A team of Belgian archaeologists has excavated a well-preserved coffin near the upper Egyptian city of Minya revealing ancient funerary rites of an unidentified Middle Kingdom.
Katholieke Universiteit Leuven researchers found a large part of the funerary collection during the excavation of the tomb of the first Middle Kingdom governor of the Hare Nome or province in the Deir Al-Barsha necropolis.
While the discovered coffin is in a bad condition, early studies revealed that the burial belonged to a man called Djehutinakht, said field director of the Belgian mission Harco Willems.
The found inscriptions in the Ahanakht tomb also mention his father, Willems explained, adding that Djehutinakht is known to have been the last nomarch of the Hare Nome of the First Intermediate Period.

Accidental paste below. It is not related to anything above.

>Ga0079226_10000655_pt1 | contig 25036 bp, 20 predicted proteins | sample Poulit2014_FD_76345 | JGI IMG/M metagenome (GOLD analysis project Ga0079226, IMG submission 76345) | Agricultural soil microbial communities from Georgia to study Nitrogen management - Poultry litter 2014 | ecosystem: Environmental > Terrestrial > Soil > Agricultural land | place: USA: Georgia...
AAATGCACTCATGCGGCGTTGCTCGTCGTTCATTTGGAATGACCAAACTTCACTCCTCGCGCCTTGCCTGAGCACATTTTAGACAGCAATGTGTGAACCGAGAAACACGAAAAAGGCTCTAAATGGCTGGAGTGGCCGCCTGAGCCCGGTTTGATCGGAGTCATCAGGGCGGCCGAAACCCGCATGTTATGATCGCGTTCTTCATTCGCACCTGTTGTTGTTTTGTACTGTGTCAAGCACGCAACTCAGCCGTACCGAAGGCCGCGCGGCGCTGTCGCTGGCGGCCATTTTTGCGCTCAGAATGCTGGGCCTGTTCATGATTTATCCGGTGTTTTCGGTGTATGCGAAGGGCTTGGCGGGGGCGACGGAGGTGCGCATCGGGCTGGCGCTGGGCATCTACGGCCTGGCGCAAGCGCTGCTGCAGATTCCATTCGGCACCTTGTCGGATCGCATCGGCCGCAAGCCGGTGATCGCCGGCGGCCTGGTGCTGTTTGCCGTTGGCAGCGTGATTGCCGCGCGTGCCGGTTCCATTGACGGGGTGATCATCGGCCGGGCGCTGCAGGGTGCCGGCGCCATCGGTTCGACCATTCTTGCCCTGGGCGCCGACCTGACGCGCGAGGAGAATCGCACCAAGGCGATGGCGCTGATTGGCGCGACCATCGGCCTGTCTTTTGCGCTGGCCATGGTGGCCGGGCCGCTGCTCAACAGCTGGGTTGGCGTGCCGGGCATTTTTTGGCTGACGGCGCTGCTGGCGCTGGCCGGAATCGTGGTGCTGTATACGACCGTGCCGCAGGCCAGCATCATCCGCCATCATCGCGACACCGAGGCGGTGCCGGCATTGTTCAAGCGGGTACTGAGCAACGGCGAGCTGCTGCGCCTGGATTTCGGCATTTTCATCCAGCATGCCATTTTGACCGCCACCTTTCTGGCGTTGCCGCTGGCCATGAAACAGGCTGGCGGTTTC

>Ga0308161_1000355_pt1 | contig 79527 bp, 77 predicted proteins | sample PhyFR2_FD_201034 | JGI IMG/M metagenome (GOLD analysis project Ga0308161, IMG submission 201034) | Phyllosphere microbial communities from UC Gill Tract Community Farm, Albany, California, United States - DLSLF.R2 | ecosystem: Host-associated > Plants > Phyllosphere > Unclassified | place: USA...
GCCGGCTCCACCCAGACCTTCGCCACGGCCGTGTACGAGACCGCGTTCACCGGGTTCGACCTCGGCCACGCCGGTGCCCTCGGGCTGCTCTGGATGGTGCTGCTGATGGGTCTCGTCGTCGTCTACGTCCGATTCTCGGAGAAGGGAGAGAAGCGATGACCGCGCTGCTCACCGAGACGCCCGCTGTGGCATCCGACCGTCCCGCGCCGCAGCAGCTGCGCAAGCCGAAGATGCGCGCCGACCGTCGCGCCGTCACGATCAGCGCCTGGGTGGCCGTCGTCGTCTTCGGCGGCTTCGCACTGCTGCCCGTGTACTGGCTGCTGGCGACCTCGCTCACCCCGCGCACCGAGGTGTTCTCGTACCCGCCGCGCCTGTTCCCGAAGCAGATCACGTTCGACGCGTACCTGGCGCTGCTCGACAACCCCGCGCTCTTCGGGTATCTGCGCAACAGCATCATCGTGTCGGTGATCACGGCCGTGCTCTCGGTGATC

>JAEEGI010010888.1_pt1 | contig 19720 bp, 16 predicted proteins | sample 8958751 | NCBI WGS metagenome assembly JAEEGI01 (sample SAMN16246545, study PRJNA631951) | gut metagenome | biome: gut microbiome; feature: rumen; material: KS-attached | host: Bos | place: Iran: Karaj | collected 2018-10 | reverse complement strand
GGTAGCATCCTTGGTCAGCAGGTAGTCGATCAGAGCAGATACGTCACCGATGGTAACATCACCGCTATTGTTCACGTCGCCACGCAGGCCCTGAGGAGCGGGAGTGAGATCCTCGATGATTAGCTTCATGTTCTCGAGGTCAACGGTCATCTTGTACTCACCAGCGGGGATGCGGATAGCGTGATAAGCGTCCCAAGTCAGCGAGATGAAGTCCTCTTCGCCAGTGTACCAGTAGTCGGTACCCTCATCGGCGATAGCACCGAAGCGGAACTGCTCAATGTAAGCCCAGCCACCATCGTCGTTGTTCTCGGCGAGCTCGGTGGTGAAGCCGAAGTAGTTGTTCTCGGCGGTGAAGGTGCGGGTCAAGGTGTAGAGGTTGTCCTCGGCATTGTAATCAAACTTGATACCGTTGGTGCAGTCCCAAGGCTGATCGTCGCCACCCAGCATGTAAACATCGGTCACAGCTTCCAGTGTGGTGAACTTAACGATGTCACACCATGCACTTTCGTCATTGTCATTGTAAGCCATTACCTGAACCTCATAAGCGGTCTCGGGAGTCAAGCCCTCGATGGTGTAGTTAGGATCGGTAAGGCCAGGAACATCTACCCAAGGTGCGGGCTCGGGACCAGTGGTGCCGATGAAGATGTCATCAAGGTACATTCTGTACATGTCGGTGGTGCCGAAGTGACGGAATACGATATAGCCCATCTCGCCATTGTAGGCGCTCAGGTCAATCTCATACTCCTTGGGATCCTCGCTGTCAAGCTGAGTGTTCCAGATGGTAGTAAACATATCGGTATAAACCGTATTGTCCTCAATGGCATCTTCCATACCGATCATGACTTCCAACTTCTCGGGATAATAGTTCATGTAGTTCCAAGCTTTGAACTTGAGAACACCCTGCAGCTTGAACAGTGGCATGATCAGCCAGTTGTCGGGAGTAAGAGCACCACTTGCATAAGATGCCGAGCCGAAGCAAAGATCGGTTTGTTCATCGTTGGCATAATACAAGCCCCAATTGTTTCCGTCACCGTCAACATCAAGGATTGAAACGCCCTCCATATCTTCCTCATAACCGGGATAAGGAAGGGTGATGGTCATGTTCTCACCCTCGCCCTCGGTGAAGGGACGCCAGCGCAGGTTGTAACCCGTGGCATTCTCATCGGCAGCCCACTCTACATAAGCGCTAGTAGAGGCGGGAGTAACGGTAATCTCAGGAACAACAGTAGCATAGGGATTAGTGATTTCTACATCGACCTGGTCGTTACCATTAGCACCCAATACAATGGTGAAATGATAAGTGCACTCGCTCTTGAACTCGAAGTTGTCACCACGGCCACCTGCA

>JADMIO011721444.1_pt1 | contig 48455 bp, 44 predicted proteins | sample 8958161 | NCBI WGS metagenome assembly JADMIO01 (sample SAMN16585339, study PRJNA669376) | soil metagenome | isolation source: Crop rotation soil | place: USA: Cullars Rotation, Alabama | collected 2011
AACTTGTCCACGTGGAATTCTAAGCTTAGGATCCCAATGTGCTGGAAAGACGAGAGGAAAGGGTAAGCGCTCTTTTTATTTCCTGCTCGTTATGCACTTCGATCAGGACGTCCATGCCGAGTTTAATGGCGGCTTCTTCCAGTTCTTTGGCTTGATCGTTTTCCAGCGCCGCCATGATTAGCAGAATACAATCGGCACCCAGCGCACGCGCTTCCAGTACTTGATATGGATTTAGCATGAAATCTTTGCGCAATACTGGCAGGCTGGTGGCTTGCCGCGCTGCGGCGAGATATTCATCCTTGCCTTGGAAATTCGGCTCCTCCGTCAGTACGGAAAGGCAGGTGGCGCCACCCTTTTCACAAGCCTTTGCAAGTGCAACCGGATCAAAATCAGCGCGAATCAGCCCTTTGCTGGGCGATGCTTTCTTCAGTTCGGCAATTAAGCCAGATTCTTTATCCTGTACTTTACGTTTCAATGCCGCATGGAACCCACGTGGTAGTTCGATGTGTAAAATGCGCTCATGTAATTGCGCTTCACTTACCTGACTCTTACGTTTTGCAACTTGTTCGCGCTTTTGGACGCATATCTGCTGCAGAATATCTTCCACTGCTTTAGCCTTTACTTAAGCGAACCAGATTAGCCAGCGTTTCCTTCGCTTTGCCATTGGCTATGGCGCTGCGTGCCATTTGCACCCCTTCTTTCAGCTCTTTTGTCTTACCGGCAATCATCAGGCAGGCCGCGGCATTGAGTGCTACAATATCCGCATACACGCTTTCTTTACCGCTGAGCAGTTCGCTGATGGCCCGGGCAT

“It is for the first time in over a century that a relatively well preserved burial of this kind has been found,” said Minister of State for Antiquities Mohamed Ibrahim.
The discovered funerary items include several ritual objects of alabaster model vessels, offering table head rests, faience libation vases, copper vases and dishes.
The collection was embedded in the dried lime crust, explained director of Foreign Missions Affairs at the Ministry of State for Antiquities (MSA) Mohamed Ismail.
“The items enable Egyptologists to envision how ancient Egyptians practiced their religious rituals in detail,” said Ismail, adding that ancient Egyptians might have installed the sarcophagus in the middle of the burial chamber and then started the purification and offering processes.